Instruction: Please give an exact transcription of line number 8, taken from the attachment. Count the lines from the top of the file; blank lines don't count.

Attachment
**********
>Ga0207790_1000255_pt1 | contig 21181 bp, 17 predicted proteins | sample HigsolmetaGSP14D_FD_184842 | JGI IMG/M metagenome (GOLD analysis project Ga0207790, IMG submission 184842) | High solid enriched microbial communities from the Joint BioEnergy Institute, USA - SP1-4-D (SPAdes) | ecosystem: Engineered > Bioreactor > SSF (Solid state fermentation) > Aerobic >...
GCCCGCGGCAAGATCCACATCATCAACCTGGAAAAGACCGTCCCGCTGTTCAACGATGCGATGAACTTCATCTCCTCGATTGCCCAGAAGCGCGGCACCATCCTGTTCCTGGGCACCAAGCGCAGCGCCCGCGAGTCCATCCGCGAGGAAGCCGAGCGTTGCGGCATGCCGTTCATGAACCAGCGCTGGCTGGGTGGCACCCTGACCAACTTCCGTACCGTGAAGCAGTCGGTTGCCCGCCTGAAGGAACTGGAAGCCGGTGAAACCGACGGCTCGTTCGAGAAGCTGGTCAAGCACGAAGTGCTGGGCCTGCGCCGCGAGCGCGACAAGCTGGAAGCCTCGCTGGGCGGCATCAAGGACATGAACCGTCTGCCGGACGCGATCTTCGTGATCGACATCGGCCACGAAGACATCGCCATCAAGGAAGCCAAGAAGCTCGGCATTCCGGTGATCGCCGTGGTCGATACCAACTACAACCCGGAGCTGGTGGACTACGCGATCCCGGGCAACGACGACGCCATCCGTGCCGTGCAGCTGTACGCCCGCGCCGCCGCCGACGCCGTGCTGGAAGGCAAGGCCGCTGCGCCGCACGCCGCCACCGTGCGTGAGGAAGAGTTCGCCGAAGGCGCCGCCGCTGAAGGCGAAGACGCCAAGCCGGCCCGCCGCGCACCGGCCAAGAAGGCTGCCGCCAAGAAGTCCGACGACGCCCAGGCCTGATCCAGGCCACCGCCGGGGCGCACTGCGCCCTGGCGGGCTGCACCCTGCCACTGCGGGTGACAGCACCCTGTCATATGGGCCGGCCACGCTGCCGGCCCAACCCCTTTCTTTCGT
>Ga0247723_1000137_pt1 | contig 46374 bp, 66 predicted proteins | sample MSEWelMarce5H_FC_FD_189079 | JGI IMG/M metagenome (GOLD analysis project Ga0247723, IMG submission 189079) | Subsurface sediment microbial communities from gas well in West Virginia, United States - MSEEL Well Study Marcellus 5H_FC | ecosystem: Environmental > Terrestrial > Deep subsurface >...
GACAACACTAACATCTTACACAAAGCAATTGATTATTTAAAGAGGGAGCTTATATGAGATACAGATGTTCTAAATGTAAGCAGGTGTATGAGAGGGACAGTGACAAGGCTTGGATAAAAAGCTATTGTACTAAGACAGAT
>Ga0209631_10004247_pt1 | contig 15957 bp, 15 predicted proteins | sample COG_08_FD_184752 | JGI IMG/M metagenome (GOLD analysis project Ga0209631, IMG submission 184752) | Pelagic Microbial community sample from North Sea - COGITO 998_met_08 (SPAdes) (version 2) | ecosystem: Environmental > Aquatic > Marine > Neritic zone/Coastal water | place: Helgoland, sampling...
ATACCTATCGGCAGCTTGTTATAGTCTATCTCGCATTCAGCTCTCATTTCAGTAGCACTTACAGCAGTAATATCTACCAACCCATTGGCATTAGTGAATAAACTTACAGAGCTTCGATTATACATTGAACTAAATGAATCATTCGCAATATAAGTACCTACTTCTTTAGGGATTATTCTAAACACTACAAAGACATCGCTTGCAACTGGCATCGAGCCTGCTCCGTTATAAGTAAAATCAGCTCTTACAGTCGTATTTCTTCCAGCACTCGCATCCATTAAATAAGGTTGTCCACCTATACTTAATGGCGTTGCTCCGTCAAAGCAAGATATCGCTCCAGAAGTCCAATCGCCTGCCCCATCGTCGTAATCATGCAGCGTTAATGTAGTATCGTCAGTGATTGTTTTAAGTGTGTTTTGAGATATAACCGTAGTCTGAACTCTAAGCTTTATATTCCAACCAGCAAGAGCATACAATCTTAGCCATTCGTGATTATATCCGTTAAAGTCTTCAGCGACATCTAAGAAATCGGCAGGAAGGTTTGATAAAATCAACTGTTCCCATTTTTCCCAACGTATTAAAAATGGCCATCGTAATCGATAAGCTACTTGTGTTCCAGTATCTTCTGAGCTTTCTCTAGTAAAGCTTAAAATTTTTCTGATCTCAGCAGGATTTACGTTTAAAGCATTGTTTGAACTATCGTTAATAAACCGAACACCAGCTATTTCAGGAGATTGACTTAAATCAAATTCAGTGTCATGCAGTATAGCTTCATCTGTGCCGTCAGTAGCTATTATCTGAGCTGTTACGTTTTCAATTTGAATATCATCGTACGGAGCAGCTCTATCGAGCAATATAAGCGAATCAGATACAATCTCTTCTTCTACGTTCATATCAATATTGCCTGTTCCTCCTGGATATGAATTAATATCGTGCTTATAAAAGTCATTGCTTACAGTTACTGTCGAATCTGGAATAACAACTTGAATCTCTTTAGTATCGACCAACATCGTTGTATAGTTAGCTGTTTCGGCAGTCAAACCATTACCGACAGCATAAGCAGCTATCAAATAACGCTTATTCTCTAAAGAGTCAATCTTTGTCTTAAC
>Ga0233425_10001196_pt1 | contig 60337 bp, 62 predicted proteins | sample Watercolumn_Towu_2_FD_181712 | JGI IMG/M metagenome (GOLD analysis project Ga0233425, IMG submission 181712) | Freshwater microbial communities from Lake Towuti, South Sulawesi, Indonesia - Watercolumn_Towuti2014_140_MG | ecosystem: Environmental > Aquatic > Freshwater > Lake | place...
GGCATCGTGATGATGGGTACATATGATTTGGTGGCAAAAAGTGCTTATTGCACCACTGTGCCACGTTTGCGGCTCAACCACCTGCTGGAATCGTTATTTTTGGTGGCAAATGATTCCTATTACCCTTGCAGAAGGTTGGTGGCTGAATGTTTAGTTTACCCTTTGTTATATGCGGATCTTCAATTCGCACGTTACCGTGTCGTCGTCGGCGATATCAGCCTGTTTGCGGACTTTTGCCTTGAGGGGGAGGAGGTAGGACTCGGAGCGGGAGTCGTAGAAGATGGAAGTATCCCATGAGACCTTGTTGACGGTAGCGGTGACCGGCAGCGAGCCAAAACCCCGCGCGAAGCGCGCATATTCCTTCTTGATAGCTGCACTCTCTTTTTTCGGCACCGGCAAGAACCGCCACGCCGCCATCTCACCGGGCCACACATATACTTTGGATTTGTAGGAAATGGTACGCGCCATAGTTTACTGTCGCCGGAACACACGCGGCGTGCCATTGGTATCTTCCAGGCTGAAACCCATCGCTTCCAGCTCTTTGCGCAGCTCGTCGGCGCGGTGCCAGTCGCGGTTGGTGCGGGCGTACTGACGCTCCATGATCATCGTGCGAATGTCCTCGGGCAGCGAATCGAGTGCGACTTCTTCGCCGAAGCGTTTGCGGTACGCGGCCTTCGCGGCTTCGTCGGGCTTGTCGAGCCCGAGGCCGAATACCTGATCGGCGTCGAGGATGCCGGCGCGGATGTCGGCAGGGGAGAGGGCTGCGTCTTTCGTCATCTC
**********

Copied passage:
GGCATCGTGATGATGGGTACATATGATTTGGTGGCAAAAAGTGCTTATTGCACCACTGTGCCACGTTTGCGGCTCAACCACCTGCTGGAATCGTTATTTTTGGTGGCAAATGATTCCTATTACCCTTGCAGAAGGTTGGTGGCTGAATGTTTAGTTTACCCTTTGTTATATGCGGATCTTCAATTCGCACGTTACCGTGTCGTCGTCGGCGATATCAGCCTGTTTGCGGACTTTTGCCTTGAGGGGGAGGAGGTAGGACTCGGAGCGGGAGTCGTAGAAGATGGAAGTATCCCATGAGACCTTGTTGACGGTAGCGGTGACCGGCAGCGAGCCAAAACCCCGCGCGAAGCGCGCATATTCCTTCTTGATAGCTGCACTCTCTTTTTTCGGCACCGGCAAGAACCGCCACGCCGCCATCTCACCGGGCCACACATATACTTTGGATTTGTAGGAAATGGTACGCGCCATAGTTTACTGTCGCCGGAACACACGCGGCGTGCCATTGGTATCTTCCAGGCTGAAACCCATCGCTTCCAGCTCTTTGCGCAGCTCGTCGGCGCGGTGCCAGTCGCGGTTGGTGCGGGCGTACTGACGCTCCATGATCATCGTGCGAATGTCCTCGGGCAGCGAATCGAGTGCGACTTCTTCGCCGAAGCGTTTGCGGTACGCGGCCTTCGCGGCTTCGTCGGGCTTGTCGAGCCCGAGGCCGAATACCTGATCGGCGTCGAGGATGCCGGCGCGGATGTCGGCAGGGGAGAGGGCTGCGTCTTTCGTCATCTC